17:20 Monday 20th February 2012
Drive BBC Radio Cambridgeshire
CHRIS MANN: The County Council tomorrow votes on the budget for next year, including a 2.95% rise in council tax. When they announced their proposals, the Leader of the ruling Conservatives, Council Leader Nick Clarke gave us an extended interview on this programme. Now, on the eve of the crucial vote, it’s the turn of the Leader of the Opposition, Liberal Democrat councillor Kilian Bourke. (TAPE)
KILIAN BOURKE: We’ve prepared what’s called a budget amendment Chris, so we look at what they have proposed, and then we propose extra savings that we could make, by for example cutting the Press Office back. And we use the extra money generated by that to fund our spending priorities. So protecting bus services, for example. It has to add up. And everyone votes on our amendment, and if it passes, which it doesn’t usually, then you vote on the amended budget. And if it doesn’t, you vote on the original budget that the Conservatives propose.
CHRIS MANN: You’ve spent many week, in fact months, working on this.
KILIAN BOURKE: We have.
CHRIS MANN: But you’re in the minority on the Council. So this isn’t going to get passed.
KILIAN BOURKE: In my experience it’s unprecedented for an opposition budget amendment to be passed, which makes it quite tough sometimes working on it. But it’s really important. And quite often what happens is the following year the administration use lots of the proposals that are in our amendment.
CHRIS MANN: Democracy in action, I think you’ll find.
KILIAN BOURKE: That’s it.
CHRIS MANN: But you as a Liberal Democrat know that you do control some councils around the country. You have Cambridge City Council of course. You have the MP for Cambridge. So there is potential for you. It’s worth working on this.
KILIAN BOURKE: Absolutely. It’s time well spent.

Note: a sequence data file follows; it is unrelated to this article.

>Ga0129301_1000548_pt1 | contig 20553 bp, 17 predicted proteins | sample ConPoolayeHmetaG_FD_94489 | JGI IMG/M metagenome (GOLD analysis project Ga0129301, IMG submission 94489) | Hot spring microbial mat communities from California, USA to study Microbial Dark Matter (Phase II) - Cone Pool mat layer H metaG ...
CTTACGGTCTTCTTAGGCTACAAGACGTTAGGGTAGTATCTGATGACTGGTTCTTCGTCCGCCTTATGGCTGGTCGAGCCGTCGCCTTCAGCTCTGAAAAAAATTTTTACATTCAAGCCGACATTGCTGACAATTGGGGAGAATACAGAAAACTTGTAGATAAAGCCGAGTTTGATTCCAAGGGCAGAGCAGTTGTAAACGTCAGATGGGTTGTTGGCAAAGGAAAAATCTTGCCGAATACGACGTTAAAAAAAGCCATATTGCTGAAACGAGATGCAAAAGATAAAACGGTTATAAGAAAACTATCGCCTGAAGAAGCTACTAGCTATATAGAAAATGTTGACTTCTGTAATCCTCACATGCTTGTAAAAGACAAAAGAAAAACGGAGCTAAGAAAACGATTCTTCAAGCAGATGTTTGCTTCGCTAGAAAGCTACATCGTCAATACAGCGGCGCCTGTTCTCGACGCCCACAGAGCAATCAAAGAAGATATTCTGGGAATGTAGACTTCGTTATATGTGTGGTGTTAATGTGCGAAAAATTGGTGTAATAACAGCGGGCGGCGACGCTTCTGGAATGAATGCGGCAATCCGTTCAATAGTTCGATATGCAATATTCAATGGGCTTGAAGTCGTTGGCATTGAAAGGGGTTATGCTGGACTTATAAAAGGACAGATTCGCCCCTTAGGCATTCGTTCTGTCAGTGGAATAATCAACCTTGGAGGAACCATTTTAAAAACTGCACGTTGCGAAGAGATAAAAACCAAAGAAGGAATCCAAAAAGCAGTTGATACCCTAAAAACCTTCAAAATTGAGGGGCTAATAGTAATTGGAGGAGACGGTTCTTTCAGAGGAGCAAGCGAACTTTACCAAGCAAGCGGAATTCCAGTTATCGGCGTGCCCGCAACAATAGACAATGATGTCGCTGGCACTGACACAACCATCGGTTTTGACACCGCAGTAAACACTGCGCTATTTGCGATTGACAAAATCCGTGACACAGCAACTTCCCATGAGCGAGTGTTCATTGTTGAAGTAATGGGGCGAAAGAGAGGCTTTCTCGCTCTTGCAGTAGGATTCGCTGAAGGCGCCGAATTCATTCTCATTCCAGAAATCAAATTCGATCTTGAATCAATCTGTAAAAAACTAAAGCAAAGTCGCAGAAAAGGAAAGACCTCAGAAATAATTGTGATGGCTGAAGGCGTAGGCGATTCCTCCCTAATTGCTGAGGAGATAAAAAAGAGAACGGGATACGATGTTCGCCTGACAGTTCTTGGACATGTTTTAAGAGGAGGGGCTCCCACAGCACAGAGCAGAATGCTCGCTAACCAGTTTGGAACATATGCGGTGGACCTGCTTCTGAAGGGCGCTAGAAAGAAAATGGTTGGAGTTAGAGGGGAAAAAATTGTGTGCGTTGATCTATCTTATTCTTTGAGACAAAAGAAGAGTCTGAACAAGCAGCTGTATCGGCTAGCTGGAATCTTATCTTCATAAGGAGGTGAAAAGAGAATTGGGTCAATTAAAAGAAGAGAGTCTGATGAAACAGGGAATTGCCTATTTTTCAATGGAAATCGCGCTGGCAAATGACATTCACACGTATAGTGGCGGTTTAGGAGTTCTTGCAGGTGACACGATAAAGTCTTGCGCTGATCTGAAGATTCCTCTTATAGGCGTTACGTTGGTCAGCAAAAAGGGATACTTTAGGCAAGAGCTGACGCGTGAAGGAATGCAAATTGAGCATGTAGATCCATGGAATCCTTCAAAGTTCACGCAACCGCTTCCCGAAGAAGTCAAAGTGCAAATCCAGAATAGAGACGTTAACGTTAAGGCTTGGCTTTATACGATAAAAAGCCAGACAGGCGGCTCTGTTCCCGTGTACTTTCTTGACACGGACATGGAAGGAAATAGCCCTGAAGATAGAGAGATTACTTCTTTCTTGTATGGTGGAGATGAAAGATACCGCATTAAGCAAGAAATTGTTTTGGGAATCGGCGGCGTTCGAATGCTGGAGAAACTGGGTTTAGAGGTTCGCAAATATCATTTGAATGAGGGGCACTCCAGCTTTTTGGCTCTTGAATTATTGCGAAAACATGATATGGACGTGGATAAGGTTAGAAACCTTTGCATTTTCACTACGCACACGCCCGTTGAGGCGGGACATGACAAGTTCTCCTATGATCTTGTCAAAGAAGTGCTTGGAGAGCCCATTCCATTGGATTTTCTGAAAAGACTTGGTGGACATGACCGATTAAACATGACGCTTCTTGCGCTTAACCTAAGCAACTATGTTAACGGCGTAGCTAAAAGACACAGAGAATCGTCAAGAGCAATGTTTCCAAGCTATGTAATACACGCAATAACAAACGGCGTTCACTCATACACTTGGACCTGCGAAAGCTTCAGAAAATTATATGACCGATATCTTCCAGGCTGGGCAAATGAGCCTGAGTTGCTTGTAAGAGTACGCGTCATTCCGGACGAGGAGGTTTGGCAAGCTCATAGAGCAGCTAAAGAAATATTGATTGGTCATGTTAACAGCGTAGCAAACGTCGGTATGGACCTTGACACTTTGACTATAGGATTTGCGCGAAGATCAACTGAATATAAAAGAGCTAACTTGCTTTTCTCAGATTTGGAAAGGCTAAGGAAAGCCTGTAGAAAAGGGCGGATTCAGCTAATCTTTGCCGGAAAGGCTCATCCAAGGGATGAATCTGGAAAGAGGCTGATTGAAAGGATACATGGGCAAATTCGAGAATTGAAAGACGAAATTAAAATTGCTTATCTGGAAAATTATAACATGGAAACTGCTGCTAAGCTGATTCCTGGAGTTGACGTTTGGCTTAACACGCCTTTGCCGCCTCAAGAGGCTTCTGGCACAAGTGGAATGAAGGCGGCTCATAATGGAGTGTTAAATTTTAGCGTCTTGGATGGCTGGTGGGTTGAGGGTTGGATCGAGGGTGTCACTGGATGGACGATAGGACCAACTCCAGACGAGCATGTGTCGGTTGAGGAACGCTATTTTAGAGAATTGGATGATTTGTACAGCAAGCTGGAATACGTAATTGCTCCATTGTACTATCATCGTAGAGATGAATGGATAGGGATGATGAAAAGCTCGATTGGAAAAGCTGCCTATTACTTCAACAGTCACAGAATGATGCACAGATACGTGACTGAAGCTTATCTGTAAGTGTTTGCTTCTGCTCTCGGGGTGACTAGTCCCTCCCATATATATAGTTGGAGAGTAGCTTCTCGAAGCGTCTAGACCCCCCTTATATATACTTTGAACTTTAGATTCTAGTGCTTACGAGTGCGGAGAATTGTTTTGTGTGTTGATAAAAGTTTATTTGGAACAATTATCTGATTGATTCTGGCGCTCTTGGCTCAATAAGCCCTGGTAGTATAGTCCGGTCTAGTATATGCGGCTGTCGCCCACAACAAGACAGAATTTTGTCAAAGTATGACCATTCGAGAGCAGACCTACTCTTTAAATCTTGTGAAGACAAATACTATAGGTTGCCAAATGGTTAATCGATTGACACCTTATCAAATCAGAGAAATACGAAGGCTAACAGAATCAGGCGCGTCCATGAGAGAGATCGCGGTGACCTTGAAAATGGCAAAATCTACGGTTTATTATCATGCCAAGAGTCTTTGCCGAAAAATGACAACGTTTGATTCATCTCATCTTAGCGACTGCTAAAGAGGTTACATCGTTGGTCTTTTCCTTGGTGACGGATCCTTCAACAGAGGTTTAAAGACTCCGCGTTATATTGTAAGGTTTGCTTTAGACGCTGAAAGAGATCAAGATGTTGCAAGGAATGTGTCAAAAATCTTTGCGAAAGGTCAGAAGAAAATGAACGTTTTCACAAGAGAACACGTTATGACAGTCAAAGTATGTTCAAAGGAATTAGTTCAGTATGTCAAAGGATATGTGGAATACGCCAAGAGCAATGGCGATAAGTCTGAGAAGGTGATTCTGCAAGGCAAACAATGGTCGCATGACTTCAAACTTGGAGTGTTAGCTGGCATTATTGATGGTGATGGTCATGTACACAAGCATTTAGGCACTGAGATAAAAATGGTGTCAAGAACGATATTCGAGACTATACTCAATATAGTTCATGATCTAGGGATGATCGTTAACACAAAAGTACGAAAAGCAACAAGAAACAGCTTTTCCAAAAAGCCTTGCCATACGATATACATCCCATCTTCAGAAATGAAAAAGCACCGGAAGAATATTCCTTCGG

CHRIS MANN: You are in opposition to the Conservatives in the County Council, but you are in partnership with the Conservatives in the national government. How does that make you .. or does it affect you at all?
KILIAN BOURKE: I don’t think it does. Our parliamentary party is in a coalition with the Conservative parliamentary party, but locally we’re totally independent parties, and we’re the opposition. So we will selectively oppose things that we think the Conservatives are doing wrong. And we will occasionally support them when they do something right.
CHRIS MANN: So what do you think they’re doing wrong in their budget, and what are the big things that you say you would do differently?
KILIAN BOURKE: Some of the things they’re doing wrong .. they’re still planning to cut 100% of our rural bus services. And I think that’s a big mistake. Effectively they’re talking about growing the local economy. But they’re at the same time cutting off access to it. So that’s going to, not deal with, but worsen problems relating to that.
CHRIS MANN: They’re not cutting the services. They’re stopping the subsidy, which is not the same thing.
KILIAN BOURKE: They’re stopping the subsidy, but if it’s a subsidised service, it’s not commercially viable, and it’s ..
CHRIS MANN: But they’re putting in replacement services, aren’t they?
KILIAN BOURKE: Well that would be nice.
CHRIS MANN: They’re trialling replacement services.
KILIAN BOURKE: They’re trialling one or two, but they’re planning to go ahead with cutting the whole lot. And it’s definitely not the case that there is a real alternative that’s ready, around the county, for those bus companies.
CHRIS MANN: But you said they were cutting 100% of services. They’re not doing that.
KILIAN BOURKE: They’re cutting 100% of bus subsidies, which means that probably 100% of the rural subsidised bus services will not be commercially viable.
CHRIS MANN: They deny that. We shall see how that develops. What else do you disagree with them on?
KILIAN BOURKE: They’re not doing enough, in my opinion, to tackle inequality and rural isolation. They could be investing more in our young people. Their budget for social care for the elderly, there are big holes in that. And I think, finally, we’ve come to the conclusion that it isn’t possible to protect core services without increasing council tax, but we don’t think the Conservatives should be setting aside £100,000 for a potential pay rise for councillors. We disagree with that.